This review is the subjective opinion of a Tripadvisor member and not of Tripadvisor LLC. Tripadvisor performs checks on reviews as part of our industry-leading trust & safety standards. Read our transparency report to learn more.

Raffiella11
Leicestershire, UK4,779 contributions
Feb 2017 • Couples
Once you have walked through Campo San Stefano, there is a narrow street at the far end, several outdoor restaurants and shops, and on the right hand side is the imposing church of Chiesa Santo Stefano.

Chiesa Santo Stefano which its huge wooden double doors and gothic exterior is the 3rd largest monastery church in the city and dates back to the 14th century.

Just at the left hand side of this church is a strange exterior, we have seen this before and never quite worked out what this space would be used for – but is very unusual
Written March 28, 2017
This review is the subjective opinion of a Tripadvisor member and not of Tripadvisor LLC. Tripadvisor performs checks on reviews as part of our industry-leading trust & safety standards. Read our transparency report to learn more.

Maggi713
Baltimore, MD12,062 contributions
Mar 2015
Santo Stefano is a real surprise... it is quite serene now. This church was deconsecrated 6 times due to the murders and violence that took place inside the church. The square saw its share of violence as well – it was used to host bull fights. Once inside, be sure to look up – it is not your typically designed church roof – the roof is a ship’s keel built at the Arsenale shipyards. Paintings by Tintoretto and others are housed in the damp sacristy. Another thing of interest, when you go outside take a look at the tower –it looks like it is crumbling and has a tilt to it. Chorus Pass Church.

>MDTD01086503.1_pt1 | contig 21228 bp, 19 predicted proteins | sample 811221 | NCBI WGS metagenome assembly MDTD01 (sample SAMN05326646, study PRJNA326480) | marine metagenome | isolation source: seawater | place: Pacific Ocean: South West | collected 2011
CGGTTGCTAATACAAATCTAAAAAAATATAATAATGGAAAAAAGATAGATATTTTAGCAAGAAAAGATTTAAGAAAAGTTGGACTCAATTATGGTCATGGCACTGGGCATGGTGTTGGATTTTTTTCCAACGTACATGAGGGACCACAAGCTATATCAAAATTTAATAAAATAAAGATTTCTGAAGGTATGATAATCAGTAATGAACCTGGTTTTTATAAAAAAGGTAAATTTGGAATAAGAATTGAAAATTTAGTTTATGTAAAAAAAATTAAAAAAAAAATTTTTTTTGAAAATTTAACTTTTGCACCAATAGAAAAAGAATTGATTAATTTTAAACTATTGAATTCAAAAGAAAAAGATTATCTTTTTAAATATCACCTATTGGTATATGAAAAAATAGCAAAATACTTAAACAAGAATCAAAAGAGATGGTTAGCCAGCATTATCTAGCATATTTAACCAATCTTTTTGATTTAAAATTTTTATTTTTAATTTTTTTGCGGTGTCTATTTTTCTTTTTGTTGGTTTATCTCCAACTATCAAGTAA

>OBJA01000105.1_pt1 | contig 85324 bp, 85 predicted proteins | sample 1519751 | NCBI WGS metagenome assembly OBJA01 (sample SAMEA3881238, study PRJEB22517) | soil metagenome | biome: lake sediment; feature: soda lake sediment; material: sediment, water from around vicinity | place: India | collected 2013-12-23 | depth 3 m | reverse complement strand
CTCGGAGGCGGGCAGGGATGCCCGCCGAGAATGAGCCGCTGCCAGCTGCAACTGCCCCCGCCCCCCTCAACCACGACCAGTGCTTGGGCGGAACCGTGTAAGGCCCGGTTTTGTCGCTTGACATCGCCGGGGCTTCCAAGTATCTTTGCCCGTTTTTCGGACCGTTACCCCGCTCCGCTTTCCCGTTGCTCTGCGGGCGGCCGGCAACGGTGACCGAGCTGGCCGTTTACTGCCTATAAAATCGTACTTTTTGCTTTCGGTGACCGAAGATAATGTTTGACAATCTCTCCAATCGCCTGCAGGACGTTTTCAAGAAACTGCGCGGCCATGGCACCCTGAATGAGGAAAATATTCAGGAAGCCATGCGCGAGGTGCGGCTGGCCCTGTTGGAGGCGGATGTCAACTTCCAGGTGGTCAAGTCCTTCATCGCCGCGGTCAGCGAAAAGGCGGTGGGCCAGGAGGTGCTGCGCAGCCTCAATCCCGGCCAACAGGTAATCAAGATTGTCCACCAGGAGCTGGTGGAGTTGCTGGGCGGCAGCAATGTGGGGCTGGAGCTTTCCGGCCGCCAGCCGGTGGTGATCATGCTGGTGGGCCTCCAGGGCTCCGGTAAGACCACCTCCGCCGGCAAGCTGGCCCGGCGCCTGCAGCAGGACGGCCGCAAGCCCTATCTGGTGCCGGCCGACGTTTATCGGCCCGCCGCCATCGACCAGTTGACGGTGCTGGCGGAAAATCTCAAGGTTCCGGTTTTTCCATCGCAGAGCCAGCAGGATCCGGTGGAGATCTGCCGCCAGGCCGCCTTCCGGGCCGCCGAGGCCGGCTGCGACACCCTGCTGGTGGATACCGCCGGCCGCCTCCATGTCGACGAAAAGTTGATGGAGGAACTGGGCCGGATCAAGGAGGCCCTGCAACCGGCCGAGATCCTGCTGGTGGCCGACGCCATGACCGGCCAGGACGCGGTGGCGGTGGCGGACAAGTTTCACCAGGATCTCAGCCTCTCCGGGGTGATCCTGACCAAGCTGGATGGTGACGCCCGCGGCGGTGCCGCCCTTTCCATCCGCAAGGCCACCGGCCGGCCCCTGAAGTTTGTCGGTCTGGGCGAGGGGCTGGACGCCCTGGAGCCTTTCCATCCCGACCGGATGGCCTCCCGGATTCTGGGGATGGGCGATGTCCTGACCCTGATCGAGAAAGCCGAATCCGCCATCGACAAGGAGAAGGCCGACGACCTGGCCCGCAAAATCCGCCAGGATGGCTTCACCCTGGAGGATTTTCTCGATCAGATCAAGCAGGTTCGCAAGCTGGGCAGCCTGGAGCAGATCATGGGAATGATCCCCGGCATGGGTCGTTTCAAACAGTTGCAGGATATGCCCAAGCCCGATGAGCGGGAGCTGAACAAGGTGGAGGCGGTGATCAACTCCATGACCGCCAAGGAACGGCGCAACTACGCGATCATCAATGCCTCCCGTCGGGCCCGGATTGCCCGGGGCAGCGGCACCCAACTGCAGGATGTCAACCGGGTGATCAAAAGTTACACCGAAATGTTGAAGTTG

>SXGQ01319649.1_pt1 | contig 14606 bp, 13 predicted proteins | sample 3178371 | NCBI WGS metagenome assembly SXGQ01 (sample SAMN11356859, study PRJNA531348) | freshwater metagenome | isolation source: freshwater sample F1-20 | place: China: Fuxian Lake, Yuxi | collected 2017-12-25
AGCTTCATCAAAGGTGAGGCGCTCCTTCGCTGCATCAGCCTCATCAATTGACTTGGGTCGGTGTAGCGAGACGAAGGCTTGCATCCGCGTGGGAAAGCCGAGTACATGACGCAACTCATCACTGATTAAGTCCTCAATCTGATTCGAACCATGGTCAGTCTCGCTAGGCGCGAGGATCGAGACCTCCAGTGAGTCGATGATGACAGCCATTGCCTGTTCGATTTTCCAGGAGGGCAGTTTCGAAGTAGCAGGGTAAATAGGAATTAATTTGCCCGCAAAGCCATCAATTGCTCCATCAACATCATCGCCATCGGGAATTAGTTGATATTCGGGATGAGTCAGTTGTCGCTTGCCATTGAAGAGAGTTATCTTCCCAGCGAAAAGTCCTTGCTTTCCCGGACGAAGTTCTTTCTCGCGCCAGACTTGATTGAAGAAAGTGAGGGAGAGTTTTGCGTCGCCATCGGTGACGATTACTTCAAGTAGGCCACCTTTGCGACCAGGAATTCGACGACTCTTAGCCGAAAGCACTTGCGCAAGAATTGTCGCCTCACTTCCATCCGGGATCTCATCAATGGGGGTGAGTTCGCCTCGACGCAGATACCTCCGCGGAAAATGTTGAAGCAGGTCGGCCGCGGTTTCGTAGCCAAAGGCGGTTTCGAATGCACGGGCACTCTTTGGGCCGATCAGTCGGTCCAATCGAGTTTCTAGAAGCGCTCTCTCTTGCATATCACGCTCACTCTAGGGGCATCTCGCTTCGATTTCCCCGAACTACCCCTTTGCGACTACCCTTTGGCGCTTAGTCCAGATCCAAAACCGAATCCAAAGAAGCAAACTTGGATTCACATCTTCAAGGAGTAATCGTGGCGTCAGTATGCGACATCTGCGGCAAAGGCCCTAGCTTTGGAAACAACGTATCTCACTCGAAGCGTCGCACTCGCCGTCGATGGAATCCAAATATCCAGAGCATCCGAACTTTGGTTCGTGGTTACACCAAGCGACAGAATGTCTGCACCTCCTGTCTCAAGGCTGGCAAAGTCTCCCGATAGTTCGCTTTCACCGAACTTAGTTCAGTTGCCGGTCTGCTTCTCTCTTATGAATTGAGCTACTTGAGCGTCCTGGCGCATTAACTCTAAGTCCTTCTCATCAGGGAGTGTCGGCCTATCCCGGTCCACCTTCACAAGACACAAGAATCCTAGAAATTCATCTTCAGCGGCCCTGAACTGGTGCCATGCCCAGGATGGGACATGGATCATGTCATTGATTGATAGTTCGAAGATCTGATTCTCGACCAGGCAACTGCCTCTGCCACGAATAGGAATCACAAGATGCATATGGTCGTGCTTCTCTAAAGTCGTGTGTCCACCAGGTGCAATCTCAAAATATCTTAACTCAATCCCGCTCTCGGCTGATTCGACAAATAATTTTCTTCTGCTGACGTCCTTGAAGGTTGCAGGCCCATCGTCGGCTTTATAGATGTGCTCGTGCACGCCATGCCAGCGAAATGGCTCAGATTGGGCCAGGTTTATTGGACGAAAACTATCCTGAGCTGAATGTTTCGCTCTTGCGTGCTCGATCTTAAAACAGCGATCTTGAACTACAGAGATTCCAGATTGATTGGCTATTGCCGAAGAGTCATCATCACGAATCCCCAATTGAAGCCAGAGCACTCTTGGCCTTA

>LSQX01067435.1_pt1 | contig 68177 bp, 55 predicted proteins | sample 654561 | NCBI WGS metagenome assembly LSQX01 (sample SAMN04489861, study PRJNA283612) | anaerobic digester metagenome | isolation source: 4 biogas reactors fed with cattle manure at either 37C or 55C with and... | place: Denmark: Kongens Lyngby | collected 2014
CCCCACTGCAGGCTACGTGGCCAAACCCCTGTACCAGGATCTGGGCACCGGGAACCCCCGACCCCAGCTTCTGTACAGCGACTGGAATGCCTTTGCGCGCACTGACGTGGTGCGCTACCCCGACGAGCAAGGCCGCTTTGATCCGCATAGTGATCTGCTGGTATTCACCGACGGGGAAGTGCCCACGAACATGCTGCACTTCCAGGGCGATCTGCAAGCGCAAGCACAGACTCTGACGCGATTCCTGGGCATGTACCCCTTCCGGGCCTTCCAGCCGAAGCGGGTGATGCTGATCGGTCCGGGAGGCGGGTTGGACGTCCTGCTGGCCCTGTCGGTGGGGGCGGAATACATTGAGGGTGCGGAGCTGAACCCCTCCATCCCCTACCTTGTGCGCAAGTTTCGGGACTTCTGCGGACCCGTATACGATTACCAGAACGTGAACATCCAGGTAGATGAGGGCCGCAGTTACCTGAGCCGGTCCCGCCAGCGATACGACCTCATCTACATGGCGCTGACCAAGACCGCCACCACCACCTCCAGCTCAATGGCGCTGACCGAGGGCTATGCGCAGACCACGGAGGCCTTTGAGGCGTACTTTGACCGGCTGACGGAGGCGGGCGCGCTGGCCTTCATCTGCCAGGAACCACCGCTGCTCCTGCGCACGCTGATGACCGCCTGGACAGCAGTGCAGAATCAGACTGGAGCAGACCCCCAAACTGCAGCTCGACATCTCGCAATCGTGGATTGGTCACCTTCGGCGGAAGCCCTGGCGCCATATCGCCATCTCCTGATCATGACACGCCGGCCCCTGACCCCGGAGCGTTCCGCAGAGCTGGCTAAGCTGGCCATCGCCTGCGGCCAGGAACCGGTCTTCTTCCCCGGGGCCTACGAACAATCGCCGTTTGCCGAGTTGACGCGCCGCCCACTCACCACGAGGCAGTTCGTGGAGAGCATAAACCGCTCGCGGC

Written August 29, 2015
This review is the subjective opinion of a Tripadvisor member and not of Tripadvisor LLC. Tripadvisor performs checks on reviews as part of our industry-leading trust & safety standards. Read our transparency report to learn more.

IlyaNJ
Marlboro, NJ974 contributions
Jul 2022
The church is free to enter and its Treasury is a part of the Chorus church circuit. Santo Stefano is a large church (with a notably leaning tower), impressively ornamented and very much worth stopping by.
Written July 6, 2022
This review is the subjective opinion of a Tripadvisor member and not of Tripadvisor LLC. Tripadvisor performs checks on reviews as part of our industry-leading trust & safety standards. Read our transparency report to learn more.

Katie D
Brighton and Hove, UK419 contributions
Mar 2019 • Solo
A nice church at the back of Campo Santo Stefano, looking quite plain from the outside, inside quite pretty, if you want to delve deeper I would recommend getting the chorus pass which allows you access to the museum areas of the churches, otherwise you have to pay 3 euros per church